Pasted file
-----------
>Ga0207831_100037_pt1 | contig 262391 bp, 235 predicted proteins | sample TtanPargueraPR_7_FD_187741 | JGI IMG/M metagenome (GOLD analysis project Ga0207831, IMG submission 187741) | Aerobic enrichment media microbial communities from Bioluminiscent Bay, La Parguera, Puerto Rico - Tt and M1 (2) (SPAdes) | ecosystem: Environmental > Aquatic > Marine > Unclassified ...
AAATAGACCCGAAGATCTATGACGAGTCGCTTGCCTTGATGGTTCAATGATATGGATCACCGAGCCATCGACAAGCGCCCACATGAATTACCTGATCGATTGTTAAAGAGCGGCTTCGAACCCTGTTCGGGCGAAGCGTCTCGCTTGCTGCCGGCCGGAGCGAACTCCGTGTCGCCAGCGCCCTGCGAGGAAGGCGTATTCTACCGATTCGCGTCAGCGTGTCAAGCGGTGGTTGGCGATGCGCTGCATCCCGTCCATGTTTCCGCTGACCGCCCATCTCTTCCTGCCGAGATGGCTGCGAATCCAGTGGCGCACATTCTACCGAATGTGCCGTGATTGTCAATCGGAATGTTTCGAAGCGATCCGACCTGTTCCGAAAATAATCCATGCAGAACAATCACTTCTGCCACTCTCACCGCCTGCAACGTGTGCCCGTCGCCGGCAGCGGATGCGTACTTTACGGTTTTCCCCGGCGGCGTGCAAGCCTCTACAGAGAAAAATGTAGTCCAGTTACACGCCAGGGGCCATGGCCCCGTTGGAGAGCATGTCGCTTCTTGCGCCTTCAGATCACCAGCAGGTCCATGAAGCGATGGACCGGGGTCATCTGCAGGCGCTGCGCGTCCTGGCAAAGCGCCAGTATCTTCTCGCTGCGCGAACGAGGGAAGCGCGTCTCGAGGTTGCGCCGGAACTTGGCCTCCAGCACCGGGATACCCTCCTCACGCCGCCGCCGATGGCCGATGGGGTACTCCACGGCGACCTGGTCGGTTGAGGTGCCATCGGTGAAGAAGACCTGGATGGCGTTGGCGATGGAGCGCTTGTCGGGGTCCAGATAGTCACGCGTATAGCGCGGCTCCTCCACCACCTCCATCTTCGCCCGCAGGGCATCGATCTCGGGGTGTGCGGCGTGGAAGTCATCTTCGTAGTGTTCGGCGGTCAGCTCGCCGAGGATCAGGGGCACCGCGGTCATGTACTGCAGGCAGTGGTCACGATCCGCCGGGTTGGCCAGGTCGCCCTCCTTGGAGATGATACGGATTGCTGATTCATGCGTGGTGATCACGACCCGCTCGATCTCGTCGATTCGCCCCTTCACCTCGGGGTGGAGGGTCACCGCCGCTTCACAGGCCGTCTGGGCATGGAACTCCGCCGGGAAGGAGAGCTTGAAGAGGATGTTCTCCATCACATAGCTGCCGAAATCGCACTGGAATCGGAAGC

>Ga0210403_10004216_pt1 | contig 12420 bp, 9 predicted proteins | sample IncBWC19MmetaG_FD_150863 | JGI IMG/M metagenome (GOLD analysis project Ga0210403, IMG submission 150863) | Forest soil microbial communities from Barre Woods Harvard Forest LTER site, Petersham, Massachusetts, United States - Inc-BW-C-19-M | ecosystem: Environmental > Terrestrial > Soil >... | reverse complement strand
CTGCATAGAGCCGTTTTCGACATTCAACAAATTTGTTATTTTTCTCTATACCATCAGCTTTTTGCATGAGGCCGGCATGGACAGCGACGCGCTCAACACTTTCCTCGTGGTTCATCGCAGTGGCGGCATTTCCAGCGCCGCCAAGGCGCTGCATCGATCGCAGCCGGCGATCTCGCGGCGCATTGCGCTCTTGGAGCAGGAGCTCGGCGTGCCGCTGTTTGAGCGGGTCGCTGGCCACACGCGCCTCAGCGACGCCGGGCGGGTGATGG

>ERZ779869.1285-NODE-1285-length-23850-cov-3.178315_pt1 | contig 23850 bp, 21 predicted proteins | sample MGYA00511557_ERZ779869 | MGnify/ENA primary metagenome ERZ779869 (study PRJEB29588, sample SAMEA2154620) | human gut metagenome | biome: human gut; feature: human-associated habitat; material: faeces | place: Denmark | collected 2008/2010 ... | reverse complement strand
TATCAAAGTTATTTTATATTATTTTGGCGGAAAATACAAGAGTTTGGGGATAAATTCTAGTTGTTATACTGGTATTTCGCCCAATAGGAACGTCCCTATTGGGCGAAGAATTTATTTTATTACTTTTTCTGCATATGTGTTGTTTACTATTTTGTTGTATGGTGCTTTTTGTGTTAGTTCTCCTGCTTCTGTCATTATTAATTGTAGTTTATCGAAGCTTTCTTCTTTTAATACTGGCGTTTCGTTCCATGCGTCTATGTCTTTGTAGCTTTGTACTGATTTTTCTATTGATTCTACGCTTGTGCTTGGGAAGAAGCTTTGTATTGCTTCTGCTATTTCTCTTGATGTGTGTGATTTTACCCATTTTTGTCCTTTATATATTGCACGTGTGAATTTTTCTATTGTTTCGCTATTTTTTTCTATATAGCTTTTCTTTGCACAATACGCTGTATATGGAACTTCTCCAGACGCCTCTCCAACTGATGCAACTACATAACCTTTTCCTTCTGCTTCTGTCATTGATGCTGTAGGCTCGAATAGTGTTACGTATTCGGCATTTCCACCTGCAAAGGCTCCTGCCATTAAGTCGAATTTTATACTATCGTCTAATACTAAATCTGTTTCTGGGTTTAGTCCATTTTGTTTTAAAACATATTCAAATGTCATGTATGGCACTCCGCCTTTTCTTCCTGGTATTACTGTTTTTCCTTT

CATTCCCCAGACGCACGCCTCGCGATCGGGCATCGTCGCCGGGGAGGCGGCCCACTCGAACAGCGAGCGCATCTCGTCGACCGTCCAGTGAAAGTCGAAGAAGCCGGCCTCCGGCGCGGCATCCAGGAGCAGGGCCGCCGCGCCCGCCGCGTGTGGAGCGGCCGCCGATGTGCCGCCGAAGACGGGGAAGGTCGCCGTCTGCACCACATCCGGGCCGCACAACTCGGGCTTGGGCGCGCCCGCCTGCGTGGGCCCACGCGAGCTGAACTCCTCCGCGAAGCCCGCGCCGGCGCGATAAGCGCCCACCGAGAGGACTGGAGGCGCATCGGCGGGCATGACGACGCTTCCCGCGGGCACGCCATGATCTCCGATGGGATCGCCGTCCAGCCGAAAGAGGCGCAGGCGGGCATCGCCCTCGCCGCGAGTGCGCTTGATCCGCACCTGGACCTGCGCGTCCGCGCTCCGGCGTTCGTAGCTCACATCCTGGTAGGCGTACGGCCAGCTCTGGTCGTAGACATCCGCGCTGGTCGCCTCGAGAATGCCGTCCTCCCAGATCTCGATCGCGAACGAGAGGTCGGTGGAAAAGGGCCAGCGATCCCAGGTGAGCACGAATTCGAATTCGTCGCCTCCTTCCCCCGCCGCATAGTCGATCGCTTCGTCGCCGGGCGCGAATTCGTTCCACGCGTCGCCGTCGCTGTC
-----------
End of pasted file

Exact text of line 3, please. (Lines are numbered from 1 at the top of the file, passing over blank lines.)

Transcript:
>Ga0210403_10004216_pt1 | contig 12420 bp, 9 predicted proteins | sample IncBWC19MmetaG_FD_150863 | JGI IMG/M metagenome (GOLD analysis project Ga0210403, IMG submission 150863) | Forest soil microbial communities from Barre Woods Harvard Forest LTER site, Petersham, Massachusetts, United States - Inc-BW-C-19-M | ecosystem: Environmental > Terrestrial > Soil >... | reverse complement strand